Cost to Rent vs. Buying in 2022
Owner Occupant Buyers Retreated in 2021
As the cost of purchasing a home increases in Greater Phoenix, the question of whether to rent or buy becomes harder
to answer for some buyers. The overall median cost of a home is currently $425,000, and for a typical 1,500-2,000
square foot home, the median cost is $420,000. The estimated payment, assuming 10% down and including principal,
interest, taxes and insurance, is $2,123. The median monthly rental rate for the same size range, recorded through the
Arizona Regional MLS, was $2,195 in the 4th quarter of 2021; just $72 per month more.
Some buyers might question the advantage of purchasing a home in order to save $72 per month. However, the finan-
cial advantage of owning vs. renting is typically realized for those who own their home for at least 3-5 years.
Let’s assume, hypothetically, that a buyer purchased a home today for $420,000 with a $42,000 down payment (10%).
Over the next 5 years, their home’s value fluctuates up and down and in the end doesn’t appreciate. That may sound
horrifying, however during this time the loan principle has been paid down to $336,000. The homeowner’s equity has
doubled from $42,000 to $84,000 without their home appreciating a dime, and with 20% equity they no longer have to
pay private mortgage insurance. Their payment declines $200. Still a win.
Now let’s assume, hypothetically again, that while our homeowner is paying down their loan, the home value fluctuates
up, down and sideways, but still averages a 6% appreciation rate over 5 years (close to the current rate of inflation). The
home would be then be worth $562,000, an increase of $142,000.
After 5 years, this hypothetical homeowner went from $42,000 to $226,000 in equity, and their monthly cost was nearly
the same as what they would have paid in rent anyway. For this reason, even when the monthly payment required to
buy is close to that to rent, buying still wins in the long game.
Despite rumors of the U.S. housing market cooling off, Greater Phoenix has moved farther into a seller’s market over the
past month. Growing disparity between supply and demand in our market means there is little evidence to suggest price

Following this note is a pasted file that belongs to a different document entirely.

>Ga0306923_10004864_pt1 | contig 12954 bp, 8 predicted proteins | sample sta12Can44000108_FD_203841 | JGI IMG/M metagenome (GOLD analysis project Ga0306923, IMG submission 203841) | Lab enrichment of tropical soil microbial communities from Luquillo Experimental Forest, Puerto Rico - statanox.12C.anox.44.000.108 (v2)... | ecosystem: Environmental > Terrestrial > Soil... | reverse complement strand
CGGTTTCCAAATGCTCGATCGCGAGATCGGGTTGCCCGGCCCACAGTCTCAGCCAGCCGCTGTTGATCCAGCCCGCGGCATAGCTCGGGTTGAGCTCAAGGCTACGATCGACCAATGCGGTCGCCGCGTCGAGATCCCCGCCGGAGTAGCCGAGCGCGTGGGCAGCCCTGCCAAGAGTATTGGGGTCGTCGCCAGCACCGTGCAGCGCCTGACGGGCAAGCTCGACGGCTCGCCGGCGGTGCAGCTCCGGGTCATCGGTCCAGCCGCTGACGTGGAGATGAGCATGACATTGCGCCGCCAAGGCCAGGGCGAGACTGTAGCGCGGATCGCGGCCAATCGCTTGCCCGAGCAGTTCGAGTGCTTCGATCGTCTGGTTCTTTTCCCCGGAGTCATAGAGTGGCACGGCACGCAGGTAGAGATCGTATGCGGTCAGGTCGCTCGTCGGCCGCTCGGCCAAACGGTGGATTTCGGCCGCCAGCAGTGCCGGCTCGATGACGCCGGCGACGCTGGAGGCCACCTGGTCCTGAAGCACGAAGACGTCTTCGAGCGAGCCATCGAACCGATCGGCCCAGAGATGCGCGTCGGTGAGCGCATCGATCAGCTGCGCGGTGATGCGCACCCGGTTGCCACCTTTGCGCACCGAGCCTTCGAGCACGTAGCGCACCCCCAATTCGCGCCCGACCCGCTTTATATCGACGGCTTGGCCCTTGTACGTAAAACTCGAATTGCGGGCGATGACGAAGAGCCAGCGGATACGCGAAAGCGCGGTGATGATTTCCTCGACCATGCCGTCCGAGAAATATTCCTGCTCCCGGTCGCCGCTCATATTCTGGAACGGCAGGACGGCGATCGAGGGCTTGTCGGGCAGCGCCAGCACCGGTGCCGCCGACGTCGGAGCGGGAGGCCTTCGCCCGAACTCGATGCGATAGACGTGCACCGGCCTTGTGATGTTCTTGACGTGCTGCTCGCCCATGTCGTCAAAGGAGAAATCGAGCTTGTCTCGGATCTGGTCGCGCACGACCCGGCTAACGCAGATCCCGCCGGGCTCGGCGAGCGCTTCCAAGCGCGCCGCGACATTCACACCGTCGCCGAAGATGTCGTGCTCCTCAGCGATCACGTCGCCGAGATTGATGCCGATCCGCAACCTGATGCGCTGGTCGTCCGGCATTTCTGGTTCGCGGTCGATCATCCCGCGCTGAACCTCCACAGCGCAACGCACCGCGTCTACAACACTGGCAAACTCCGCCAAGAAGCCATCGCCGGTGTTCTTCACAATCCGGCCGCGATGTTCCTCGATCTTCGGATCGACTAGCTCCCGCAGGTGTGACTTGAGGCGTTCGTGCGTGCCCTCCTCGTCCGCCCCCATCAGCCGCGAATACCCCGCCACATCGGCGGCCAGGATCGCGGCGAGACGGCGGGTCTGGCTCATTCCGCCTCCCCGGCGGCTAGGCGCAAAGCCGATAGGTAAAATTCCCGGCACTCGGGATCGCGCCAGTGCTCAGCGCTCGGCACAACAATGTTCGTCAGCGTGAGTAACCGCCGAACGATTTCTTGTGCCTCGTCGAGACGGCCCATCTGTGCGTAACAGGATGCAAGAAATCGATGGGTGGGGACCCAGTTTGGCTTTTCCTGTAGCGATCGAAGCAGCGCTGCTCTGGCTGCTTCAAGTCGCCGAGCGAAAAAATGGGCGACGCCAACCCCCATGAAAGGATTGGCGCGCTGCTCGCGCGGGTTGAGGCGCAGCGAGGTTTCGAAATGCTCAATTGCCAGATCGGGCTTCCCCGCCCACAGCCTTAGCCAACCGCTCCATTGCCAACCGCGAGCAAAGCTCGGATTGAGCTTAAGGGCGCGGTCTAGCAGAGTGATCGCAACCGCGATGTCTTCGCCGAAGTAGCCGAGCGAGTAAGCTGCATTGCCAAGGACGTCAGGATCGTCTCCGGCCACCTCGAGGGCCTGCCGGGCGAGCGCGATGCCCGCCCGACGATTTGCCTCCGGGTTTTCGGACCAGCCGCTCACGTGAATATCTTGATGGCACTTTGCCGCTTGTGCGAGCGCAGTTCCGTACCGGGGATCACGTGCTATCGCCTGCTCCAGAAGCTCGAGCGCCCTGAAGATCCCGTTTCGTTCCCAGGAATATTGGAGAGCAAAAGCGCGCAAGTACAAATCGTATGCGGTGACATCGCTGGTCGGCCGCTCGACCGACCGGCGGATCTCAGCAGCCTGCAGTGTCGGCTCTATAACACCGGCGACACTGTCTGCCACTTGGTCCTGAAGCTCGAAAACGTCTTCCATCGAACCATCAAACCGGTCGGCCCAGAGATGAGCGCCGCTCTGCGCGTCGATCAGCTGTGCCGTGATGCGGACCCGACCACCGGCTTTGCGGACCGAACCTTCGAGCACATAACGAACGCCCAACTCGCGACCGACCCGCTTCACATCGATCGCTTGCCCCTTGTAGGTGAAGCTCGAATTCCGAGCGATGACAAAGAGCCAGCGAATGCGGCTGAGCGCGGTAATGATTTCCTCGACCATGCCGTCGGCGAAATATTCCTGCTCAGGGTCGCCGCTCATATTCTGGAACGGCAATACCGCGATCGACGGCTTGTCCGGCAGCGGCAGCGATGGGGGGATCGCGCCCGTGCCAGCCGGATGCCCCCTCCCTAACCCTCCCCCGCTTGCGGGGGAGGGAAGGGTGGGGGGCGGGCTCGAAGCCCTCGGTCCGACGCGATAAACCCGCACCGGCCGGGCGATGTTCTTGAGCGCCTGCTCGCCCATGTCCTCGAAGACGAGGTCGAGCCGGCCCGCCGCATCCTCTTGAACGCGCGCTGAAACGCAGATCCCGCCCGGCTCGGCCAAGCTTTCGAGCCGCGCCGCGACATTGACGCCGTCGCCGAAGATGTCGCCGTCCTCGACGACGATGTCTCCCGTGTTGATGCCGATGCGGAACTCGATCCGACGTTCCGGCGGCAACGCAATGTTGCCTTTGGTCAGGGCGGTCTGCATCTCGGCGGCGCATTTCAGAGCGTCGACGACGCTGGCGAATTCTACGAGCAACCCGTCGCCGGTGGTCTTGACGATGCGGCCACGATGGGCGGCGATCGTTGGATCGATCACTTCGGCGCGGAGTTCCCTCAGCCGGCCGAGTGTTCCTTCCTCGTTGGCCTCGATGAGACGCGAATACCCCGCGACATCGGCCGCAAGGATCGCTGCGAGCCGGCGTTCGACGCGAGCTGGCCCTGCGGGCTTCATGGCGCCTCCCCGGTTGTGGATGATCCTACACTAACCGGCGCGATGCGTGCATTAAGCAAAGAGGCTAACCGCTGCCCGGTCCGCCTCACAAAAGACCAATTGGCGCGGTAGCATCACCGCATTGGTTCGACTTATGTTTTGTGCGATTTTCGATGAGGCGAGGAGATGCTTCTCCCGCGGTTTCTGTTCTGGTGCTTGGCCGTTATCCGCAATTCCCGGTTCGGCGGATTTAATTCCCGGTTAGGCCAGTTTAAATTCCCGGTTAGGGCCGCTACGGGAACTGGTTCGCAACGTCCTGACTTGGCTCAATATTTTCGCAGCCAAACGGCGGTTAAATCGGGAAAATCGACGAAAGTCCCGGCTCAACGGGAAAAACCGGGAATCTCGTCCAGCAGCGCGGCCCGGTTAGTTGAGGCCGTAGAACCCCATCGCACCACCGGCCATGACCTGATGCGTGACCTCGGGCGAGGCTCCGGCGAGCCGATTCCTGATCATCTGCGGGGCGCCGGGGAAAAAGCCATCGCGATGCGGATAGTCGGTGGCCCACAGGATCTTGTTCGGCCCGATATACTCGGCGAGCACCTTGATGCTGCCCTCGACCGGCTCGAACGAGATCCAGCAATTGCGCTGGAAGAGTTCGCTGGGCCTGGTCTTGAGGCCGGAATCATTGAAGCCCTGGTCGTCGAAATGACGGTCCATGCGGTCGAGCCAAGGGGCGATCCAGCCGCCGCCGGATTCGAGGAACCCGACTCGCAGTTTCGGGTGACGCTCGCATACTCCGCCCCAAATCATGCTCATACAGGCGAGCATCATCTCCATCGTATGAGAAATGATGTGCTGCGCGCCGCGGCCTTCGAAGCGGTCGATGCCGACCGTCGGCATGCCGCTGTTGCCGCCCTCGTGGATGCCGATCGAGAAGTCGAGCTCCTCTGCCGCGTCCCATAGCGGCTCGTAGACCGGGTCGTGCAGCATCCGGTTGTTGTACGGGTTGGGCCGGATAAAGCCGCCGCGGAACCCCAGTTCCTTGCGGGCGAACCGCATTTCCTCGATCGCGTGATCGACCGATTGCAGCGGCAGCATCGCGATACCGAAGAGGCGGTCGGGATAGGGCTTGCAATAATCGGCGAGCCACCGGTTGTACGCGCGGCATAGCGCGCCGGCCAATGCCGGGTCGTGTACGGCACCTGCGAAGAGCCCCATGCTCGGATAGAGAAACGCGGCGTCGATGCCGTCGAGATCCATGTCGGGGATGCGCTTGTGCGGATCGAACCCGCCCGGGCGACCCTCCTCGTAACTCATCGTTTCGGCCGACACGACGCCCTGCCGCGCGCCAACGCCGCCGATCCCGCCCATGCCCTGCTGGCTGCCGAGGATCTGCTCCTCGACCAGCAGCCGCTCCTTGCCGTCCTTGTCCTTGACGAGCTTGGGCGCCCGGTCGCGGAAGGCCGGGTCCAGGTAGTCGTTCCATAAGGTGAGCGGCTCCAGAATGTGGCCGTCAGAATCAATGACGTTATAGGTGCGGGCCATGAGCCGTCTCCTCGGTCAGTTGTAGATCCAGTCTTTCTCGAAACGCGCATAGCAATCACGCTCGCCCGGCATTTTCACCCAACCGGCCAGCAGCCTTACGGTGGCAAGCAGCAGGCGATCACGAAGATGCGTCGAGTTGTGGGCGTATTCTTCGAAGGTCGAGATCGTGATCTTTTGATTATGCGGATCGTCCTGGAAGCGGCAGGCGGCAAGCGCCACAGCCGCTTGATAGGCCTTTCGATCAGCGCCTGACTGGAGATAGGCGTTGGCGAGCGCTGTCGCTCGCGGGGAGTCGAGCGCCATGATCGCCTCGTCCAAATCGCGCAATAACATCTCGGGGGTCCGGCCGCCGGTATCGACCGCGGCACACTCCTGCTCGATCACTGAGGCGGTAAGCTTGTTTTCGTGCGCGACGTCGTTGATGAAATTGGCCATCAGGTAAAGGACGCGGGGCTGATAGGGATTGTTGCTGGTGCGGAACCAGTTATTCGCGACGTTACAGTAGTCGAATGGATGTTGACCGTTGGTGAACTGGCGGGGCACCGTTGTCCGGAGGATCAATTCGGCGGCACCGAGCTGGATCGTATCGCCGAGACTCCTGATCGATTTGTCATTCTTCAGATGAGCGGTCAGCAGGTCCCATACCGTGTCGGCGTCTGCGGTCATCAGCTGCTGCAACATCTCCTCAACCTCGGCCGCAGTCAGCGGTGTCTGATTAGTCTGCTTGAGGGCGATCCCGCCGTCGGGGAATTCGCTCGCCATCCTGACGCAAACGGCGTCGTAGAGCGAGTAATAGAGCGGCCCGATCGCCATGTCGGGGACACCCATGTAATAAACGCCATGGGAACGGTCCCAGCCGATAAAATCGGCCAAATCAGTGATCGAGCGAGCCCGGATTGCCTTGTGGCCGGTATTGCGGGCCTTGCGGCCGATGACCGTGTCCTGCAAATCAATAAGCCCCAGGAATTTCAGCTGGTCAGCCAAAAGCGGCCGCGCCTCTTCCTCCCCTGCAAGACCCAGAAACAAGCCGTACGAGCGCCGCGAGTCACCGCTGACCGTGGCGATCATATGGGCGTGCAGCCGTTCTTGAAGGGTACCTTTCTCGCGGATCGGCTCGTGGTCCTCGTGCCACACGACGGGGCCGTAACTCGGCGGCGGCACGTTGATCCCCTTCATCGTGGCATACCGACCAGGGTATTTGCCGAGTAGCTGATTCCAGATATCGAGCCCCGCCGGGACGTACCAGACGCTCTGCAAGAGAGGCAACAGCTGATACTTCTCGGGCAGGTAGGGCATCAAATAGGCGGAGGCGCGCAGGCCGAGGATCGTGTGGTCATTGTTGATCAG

appreciation will slow in the first quarter. After a strong summer, new listings slowed down in the 4th quarter of 2021,
while the number of accepted contracts remained high. The result is 2022 starting off with another historically low sup-
ply level, and listings under contract, while 7.6% below 2021, still strong with the 2nd highest count since 2014.
It’s an accepted opinion among local analysts that income levels in Greater Phoenix cannot sustain another year of 28%
annual appreciation, especially if interest rates continue to increase. However, seeing there is little relief from home
builders adding more supply to the equation, it’s reasonable to expect the market to respond with a softening of de-
mand. This trend started to reveal itself in the 2nd Quarter of 2021 in a subtle manner.
Since 2014, buyers purchasing their primary residence have made up 70%-76% of total residential purchases in Mari-
copa and Pinal County. In Q2 2021, that percentage dipped to 67%, and declined to 63% by October. While traditional
buyers retreated, competing buyers for 2nd homes and institutional buyers made up of Wall Street-backed iBuyers,
hedge funds and other investment groups stepped in. Price appreciation slowed from an average of 3.3% per month to
While 2022 is coming out of the gate strong, and the Spring is typically the strongest season for buyers, it remains to be
seen how much control investors and 2nd home buyers will take if traditional home buyers retreat. The last time they
ignored affordability issues within the community, everyone lost in the end.
Commentary above written by Tina Tamboer, Senior Housing Analyst with The Cromford Report
©2022 Cromford Associates LLC and Tamboer Consulting LLC
Misha’s Market Commentary
This month we have seen the lowest level of inventory ever recorded – let that sink in- ever recorded! With demand still strong, this means more bidding wars, more multiple offer scenarios and a whole lot more frustration for buyers. Although it’s taxing, I am a firm believer in owning vs renting; the benefits far outweigh the negatives and the negatives are short lived. Since January is typically our slowest month of RE, we should look forward to inventory slightly improving over the next couple of months. As for interest rates, they are still low and shouldn’t be a barrier to purchasing, they are unlikely to be in the 2’s again any time soon. With rates increasing, your buying power may decrease a bit- which may make you adjust your search- but it’s still worth it to buy. Above all else, if you are a buyer- don’t give up! You may want to take a little break, but don’t give up on your goals.
Seller’s look like they have it made- but often sellers are buyers on the back end of every deal…which is also contributing to this low inventory since sellers are scared to sell. If you are thinking of selling, it’s still a great time, not only for value, but for the perks. Most sellers are receiving lease backs on their homes for very low or no cost. This gives you the power to close your sale, then become a strong, non-contingent buyer on your purchase. If values start to plateau, so will the perks- so you may want to take advantage of this windfall.
From my point of view, it’s all about a game plan; whether you’re buying or selling. If you have a goal, there is always a way to get there. You need an experienced agent to help make a realistic game plan and help manage the process.
Contact us to help you manage your own real estate goals and plans at Hello@theneighborlyphx.com